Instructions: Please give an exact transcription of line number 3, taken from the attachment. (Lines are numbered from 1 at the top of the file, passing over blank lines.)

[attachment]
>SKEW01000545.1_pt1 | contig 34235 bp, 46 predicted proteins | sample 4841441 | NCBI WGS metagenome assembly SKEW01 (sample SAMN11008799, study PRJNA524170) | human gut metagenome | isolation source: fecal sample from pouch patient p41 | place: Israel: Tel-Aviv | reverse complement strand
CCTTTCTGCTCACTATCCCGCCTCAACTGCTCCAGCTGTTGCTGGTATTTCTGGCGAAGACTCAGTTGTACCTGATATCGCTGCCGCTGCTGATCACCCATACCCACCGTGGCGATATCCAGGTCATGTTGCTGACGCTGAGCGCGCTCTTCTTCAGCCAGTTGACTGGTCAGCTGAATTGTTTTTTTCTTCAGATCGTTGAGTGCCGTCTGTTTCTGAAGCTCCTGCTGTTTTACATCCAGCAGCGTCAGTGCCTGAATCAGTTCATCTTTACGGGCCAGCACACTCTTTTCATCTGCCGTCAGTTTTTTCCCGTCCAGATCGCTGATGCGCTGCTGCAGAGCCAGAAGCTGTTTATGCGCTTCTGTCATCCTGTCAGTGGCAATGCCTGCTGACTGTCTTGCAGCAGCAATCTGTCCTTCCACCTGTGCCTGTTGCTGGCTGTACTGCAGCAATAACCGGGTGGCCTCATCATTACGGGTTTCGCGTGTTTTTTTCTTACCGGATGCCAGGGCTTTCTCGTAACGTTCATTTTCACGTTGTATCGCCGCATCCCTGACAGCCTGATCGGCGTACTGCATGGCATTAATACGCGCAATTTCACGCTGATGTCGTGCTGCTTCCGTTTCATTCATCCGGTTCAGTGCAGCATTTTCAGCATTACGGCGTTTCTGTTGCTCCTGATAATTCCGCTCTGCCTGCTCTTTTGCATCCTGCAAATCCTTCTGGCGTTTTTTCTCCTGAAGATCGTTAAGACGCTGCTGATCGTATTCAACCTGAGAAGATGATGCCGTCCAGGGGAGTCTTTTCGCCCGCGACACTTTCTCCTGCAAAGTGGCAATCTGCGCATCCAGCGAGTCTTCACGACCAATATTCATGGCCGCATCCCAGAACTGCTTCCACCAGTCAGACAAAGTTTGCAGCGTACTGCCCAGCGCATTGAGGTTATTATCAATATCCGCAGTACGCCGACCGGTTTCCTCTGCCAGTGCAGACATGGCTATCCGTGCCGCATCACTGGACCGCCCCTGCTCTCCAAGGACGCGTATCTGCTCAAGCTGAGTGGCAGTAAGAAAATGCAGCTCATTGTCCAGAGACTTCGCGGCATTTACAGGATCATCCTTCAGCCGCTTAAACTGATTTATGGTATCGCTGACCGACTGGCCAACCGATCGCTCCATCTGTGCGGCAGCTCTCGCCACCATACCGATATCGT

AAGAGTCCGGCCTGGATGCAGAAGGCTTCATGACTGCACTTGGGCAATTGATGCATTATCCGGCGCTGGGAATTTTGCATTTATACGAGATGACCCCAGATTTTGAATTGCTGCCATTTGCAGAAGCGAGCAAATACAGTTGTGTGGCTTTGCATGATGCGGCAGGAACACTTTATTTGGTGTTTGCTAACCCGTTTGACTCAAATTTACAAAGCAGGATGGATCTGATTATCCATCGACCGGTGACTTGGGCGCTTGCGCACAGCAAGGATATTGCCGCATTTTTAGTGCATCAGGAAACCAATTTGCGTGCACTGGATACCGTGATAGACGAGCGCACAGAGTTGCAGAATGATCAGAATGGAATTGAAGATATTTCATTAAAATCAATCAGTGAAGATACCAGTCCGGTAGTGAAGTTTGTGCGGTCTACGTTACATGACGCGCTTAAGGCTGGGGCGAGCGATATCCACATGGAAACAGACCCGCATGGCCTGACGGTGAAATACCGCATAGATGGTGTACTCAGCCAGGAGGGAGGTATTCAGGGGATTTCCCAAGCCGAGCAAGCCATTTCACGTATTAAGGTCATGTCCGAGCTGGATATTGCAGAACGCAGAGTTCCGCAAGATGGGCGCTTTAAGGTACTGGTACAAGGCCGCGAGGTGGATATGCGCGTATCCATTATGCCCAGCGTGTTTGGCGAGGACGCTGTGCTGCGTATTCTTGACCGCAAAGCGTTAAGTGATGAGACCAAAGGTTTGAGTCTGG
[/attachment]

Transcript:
AAGAGTCCGGCCTGGATGCAGAAGGCTTCATGACTGCACTTGGGCAATTGATGCATTATCCGGCGCTGGGAATTTTGCATTTATACGAGATGACCCCAGATTTTGAATTGCTGCCATTTGCAGAAGCGAGCAAATACAGTTGTGTGGCTTTGCATGATGCGGCAGGAACACTTTATTTGGTGTTTGCTAACCCGTTTGACTCAAATTTACAAAGCAGGATGGATCTGATTATCCATCGACCGGTGACTTGGGCGCTTGCGCACAGCAAGGATATTGCCGCATTTTTAGTGCATCAGGAAACCAATTTGCGTGCACTGGATACCGTGATAGACGAGCGCACAGAGTTGCAGAATGATCAGAATGGAATTGAAGATATTTCATTAAAATCAATCAGTGAAGATACCAGTCCGGTAGTGAAGTTTGTGCGGTCTACGTTACATGACGCGCTTAAGGCTGGGGCGAGCGATATCCACATGGAAACAGACCCGCATGGCCTGACGGTGAAATACCGCATAGATGGTGTACTCAGCCAGGAGGGAGGTATTCAGGGGATTTCCCAAGCCGAGCAAGCCATTTCACGTATTAAGGTCATGTCCGAGCTGGATATTGCAGAACGCAGAGTTCCGCAAGATGGGCGCTTTAAGGTACTGGTACAAGGCCGCGAGGTGGATATGCGCGTATCCATTATGCCCAGCGTGTTTGGCGAGGACGCTGTGCTGCGTATTCTTGACCGCAAAGCGTTAAGTGATGAGACCAAAGGTTTGAGTCTGG